At town hall, Dent pushed to keep pressure on Trump

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HANOVER TOWNSHIP, Pa. — A week to the day after U.S. Rep. Charlie’s Dent’s opposition played a role in the demise of President Trump’s proposed repeal of Affordable Care Act, the Republican came face-to-face with hundreds of impassioned constituents at a town hall in his politically divided district.

And their message was, overwhelmingly: Don’t let the Trump administration roll over policies cherished by the left.

Dent didn’t face the same kind of hostility that some GOP congressmen have faced — or sought to avoid — in constituent meetings this year. But the pitched tone of this town hall, Dent’s first since last summer, captured the tug-of-war the well-known moderate has found himself in.

In question after question, the roughly 400 people gathered at a community center gymnasium in Northampton County pummeled Dent with entreaties to stand firm against, and not with, the national leader of his party.

“Will you stand up against the morass of lies and misinformation put forth by this administration, or will you hide?” asked Doug Eadline, 60, a Democrat whose hand-written question Dent read into a microphone after plucking it from a cardboard box full of questions.

Dent, a 56-year-old now in his seventh House term, had hardly finished reciting the question before the crowd erupted in hoots and applause.

Despite a near even split of Democrats and Republicans, his district voted for Trump in November. But the applause that followed Eadline’s question reflected Dent’s role, a week earlier, as a co-leader of House moderates who balked at Trump’s new health-care law.

The so-called Tuesday group feared the changes sought by Trump and insisted upon by extreme conservatives within the GOP would strip health care from lower-income residents in rust-belt districts like his. On Friday, Dent’s answers to constituents reflected the tension of pushing pragmatic GOP positions during a time of political polarization.

“This job in Washington is to represent the interests of the more than 705,000 people of this district,” Dent said.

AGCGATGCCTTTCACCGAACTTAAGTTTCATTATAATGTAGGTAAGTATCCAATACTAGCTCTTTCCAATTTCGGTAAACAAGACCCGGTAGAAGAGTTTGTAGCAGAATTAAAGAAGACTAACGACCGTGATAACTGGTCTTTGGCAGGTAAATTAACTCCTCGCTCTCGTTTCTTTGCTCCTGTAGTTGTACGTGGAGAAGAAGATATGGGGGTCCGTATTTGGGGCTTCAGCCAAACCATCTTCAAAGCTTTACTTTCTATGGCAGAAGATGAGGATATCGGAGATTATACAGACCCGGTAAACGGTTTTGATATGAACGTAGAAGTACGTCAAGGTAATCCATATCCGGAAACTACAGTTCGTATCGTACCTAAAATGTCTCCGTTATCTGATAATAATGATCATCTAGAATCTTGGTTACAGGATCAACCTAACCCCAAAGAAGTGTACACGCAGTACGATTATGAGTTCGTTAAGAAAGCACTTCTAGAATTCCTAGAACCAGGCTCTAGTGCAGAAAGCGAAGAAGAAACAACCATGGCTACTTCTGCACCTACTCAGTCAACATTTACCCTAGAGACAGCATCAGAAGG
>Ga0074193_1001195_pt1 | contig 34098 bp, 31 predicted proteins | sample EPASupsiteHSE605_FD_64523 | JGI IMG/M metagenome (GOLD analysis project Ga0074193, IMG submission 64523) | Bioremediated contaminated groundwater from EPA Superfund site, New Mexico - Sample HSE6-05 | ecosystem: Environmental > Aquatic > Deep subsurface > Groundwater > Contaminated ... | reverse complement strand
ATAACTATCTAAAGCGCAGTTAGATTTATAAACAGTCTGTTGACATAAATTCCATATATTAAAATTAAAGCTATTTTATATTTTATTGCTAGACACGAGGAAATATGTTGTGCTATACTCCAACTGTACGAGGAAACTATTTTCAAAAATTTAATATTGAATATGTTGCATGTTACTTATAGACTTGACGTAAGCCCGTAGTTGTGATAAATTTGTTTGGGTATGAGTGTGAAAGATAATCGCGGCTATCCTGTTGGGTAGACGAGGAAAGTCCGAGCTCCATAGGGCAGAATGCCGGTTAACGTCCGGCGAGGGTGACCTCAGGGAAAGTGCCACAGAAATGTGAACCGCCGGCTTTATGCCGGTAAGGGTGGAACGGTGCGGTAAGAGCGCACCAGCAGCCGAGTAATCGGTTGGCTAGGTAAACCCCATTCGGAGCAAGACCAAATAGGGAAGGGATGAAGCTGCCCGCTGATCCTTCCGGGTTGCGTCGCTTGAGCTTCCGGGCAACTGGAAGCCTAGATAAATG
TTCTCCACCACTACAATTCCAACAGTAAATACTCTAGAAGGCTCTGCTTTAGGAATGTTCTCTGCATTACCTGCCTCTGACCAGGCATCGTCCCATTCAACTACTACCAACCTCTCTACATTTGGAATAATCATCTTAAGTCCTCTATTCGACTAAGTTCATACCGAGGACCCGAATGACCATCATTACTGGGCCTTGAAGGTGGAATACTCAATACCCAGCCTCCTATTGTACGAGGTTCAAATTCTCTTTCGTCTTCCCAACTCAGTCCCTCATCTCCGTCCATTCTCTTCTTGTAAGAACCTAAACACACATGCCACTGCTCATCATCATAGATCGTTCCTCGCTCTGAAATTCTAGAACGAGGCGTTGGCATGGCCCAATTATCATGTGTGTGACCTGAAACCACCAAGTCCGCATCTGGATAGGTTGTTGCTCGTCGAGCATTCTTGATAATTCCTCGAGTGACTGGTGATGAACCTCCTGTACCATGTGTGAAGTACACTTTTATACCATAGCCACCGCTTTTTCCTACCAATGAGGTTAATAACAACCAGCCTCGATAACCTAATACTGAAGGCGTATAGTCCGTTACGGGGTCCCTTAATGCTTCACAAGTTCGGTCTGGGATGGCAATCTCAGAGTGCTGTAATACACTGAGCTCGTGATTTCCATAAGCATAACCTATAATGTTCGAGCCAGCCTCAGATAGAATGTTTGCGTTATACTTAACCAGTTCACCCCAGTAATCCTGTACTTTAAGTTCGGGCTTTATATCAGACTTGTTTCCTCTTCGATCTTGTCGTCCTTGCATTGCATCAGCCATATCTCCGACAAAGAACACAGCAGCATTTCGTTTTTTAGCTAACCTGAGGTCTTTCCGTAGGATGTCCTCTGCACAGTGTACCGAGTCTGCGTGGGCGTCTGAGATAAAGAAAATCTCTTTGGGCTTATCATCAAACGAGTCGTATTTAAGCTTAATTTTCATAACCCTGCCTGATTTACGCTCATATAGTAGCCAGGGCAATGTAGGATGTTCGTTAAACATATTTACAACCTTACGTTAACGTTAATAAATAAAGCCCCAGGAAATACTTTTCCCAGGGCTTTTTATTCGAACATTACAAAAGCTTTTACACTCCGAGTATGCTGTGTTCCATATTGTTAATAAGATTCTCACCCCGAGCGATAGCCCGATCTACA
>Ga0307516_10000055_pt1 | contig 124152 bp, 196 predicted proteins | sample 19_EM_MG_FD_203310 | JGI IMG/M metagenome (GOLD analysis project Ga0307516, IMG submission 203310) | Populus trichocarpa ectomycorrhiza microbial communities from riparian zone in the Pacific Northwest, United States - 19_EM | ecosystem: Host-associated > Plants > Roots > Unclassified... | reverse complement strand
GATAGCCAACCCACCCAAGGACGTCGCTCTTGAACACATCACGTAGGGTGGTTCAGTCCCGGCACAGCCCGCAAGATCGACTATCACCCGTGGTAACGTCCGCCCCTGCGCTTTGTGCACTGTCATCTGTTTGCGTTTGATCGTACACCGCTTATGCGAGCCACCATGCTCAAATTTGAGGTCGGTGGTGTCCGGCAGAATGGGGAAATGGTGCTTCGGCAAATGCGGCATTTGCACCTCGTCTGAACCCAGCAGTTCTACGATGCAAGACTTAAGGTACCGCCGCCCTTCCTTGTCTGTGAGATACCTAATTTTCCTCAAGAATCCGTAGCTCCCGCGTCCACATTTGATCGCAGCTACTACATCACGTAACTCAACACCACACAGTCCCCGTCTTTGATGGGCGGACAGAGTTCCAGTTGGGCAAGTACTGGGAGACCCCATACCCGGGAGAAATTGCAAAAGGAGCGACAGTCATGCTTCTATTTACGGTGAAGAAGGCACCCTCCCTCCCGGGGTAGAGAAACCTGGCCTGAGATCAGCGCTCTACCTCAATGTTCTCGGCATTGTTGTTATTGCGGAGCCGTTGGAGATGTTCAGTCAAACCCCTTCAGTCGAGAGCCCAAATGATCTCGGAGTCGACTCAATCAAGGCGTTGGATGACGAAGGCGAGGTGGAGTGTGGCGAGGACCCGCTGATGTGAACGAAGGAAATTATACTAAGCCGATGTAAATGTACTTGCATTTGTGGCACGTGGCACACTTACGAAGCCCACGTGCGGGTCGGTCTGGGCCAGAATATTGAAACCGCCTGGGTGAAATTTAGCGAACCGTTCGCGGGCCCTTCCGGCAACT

That also means, however, keeping an eye on the president, he added. Dent noted that, time and again this year, he has been among the first and most vocal to criticize some of Trump’s most controversial decisions. The president recently reportedly told the congressman he is “destroying the Republican Party,” an assertion Dent has not denied. 

“My job is to stand and be a check” if the administration is moving in a wrong direction, Dent told the town hall participants  “I will stand as a check. I have done that. I can say no.”

Whether opposing the Trump-led health insurance repeal-and-replace effort or the executive-order-imposed travel ban that led to widespread criticism, Dent said he had taken strong positions to oppose the White House and would continue to do so when deemed necessary.

“If the administration does something that I think is ill-advised,” Dent said, “I will stand up.”

In demanding that health insurance protections remain in place for millions who would lose it under the proposed new GOP law, Dent’s Tuesday group faced off against the far-right Freedom Caucus, which had sought total repeal of President Obama’s signature health-care legislation.

At the town hall, constituents hammered Dent with demands, shouted from the crowd, for a new law that would create universal health care, an even more comprehensive government-mandated insurance approach.

“Single Payer!” people shouted variously throughout the 90-minute event at Hanover Township Community Center.

Dent responded with calls for incremental fixes to Obamacare, as the law has become known. Only with help from Democrats, to make it bipartisan, would any substantive reforms be enduring, he said. 

“Thank you!” a man shouted to Dent, for his refusal to allow Trump’s repeal-and-replace to pass the House. Trump and the GOP’s failure to push forward its long-promised repeal of the Affordable Care Act is viewed as a major failure and has thrown into question the party’s ability to push through other major Republican initiatives such as tax reform in the months ahead.

“I don’t work for the president of either party,” Dent told the crowd, detailing two meetings with Trump last week over Dent’s concerns about the law before it was withdrawn by House leaders. “I work for the people of this district.”

​Staff writer Jonathan Tamari contributed to this report.

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